• Shani Legore: senior studying physician and public health research at Southern Connecticut State University
• Susan Samuel: freshman physician student at Temple University School of Medicine
• Tiffany Phan: post-graduate speech/language pathology student at Loyola University Maryland
• Toni King: post-graduate nursing student at Frontier Nursing University
• Alicia Owens: sophomore studying dentistry at the University of Cincinnati
• Hong Chartrand: post-graduate public health student at the University of Arizona
• Kiara Rainey: senior studying dentistry at Tennessee State University
• Korina Fitzpatrick: post-graduate nursing student at Marymount University
• Temitope Adeyeni: senior studying clinical laboratory science at Saint Louis University
• Chantel Underwood: senior studying nursing at Nazareth College of Rochester
• Taylor Boatman: freshman studying pediatric reconstructive surgery at College of Charleston
• Wen Mai Wong: sophomore studying to be a physician investigator at St. Mary’s University
• Andrea Ibarra: junior studying to be a physician at University of Illinois
For more information, visit GoRedForWomen.org.
Editor’s Note: Registration for the 2014-2015 Multicultural Scholarship is open and can be accessed by visiting www.GoRedForWomen.org/GoRedScholarship
Go Red For Women
Go Red For Women is the American Heart Association's national movement to end heart disease in women. We are committed to the fight, for as long as it takes. The American Heart Association's Go Red For Women movement advocates for more research and swifter action for women's heart health. The American Heart Association's Go Red For Women movement was created by women, for women. Because our health is non-negotiable, because we have the power to save our lives, and because the best force for women is women. The American Heart Association's Go Red For Women movement is nationally sponsored by Macy's, with additional support from our cause supporters. For more information please visit GoRedForWomen.org or call 1-888-MY-HEART (1-888-694-3278).
About the American Heart Association
The American Heart Association is the nation’s oldest and largest voluntary health organization dedicated to fighting heart disease and stroke. Our mission is to build healthier lives by preventing, treating and defeating these diseases – America’s No. 1 and No. 3 killers. We fund cutting-edge research, conduct lifesaving public and professional educational programs, and advocate to protect public health. To learn more or join us in helping all Americans, call 1-800-AHA-USA1 or visit americanheart.org.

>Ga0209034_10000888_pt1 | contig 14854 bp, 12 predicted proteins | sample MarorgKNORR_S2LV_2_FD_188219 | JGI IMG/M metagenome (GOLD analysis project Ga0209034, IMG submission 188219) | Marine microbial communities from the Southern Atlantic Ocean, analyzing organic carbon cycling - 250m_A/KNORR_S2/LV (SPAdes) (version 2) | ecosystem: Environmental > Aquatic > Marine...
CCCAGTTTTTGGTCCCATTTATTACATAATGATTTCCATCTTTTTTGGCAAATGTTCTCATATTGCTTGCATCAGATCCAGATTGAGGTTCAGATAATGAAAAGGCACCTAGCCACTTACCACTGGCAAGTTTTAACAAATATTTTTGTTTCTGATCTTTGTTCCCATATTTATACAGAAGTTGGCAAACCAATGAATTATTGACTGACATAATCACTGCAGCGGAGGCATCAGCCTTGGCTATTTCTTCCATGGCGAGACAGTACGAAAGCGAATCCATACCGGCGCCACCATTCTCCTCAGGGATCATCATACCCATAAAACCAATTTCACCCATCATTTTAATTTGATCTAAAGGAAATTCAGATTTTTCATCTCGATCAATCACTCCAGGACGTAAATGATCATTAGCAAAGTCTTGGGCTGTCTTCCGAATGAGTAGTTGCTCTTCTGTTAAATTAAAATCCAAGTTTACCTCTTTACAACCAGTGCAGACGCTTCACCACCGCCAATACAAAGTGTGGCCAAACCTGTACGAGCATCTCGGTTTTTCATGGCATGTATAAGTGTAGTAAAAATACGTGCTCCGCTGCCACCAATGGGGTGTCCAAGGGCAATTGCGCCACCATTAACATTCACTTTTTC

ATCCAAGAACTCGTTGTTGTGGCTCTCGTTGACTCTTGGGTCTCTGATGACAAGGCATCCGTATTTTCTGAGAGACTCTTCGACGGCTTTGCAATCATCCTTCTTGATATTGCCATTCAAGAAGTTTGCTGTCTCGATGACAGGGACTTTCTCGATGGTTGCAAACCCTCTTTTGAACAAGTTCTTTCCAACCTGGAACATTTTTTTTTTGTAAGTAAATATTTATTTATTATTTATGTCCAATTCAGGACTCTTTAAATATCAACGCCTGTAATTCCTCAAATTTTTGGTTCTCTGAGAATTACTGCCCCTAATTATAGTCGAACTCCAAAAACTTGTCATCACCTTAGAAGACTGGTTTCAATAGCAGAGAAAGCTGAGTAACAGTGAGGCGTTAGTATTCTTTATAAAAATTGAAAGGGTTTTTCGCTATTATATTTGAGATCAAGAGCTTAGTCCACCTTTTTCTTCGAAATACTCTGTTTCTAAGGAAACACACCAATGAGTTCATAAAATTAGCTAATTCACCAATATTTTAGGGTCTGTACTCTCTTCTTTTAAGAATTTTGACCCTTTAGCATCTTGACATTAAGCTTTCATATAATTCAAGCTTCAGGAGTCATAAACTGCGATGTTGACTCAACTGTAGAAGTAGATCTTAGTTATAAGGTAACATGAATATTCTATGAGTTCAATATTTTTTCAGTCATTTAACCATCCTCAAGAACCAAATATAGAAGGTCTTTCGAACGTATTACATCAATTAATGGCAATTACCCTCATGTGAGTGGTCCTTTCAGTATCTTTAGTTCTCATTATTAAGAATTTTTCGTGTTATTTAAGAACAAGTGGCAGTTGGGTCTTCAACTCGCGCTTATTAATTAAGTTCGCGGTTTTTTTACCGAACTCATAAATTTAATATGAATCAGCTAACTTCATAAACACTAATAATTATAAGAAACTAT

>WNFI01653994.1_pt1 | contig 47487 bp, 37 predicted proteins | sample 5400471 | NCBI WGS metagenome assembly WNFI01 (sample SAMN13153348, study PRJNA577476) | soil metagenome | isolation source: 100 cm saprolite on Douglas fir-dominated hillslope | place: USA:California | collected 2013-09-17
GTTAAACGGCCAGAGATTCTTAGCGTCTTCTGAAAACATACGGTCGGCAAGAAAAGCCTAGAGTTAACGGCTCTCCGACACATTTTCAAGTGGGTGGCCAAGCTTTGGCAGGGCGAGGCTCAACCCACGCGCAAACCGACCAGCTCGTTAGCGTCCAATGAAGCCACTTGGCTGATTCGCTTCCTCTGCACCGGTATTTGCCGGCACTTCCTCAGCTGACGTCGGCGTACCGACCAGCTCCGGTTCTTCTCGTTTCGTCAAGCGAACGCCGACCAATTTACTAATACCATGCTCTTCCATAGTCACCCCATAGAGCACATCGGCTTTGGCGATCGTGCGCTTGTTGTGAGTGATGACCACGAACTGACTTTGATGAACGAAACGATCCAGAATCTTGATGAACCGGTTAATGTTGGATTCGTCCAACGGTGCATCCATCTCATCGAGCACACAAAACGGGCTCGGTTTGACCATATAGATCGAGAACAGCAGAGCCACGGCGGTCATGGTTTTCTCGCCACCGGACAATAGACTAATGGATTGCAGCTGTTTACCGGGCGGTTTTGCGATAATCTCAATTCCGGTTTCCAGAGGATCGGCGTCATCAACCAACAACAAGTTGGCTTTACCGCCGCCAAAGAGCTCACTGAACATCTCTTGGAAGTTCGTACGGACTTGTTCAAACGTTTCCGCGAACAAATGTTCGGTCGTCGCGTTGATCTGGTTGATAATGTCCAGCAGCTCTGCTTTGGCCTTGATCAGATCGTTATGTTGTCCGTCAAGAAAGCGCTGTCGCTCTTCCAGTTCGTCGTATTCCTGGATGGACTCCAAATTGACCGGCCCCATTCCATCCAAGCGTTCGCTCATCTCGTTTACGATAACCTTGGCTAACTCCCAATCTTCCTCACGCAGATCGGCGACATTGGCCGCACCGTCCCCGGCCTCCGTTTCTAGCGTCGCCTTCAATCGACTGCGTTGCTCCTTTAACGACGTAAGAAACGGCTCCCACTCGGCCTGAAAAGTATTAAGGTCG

Macy’s, the largest retail brand of Macy’s, Inc., delivers fashion and affordable luxury to customers at approximately 800 locations in 45 states, the District of Columbia, Puerto Rico and Guam, as well as to customers in the U.S. and more than 100 international destinations through its leading online store at macys.com. Via its stores, e-commerce site, mobile and social platforms, Macy's offers distinctive assortments including the most desired family of exclusive and fashion brands for him, her and home. Macy's is known for such epic events as Macy's 4th of July FireworksÂ® and the Macy's Thanksgiving Day ParadeÂ®, as well as spectacular fashion shows, culinary events, flower shows and celebrity appearances. Macy's flagship stores -- including Herald Square in New York City, Union Square in San Francisco, State Street in Chicago, Dadeland in Miami and South Coast Plaza in southern California -- are known internationally and are leading destinations for visitors. Building on a more than 150-year tradition, and with the collective support of customers and employees, Macy's helps strengthen communities by supporting local and national charities giving more than $70 million each year to help make a difference in the lives of our customers.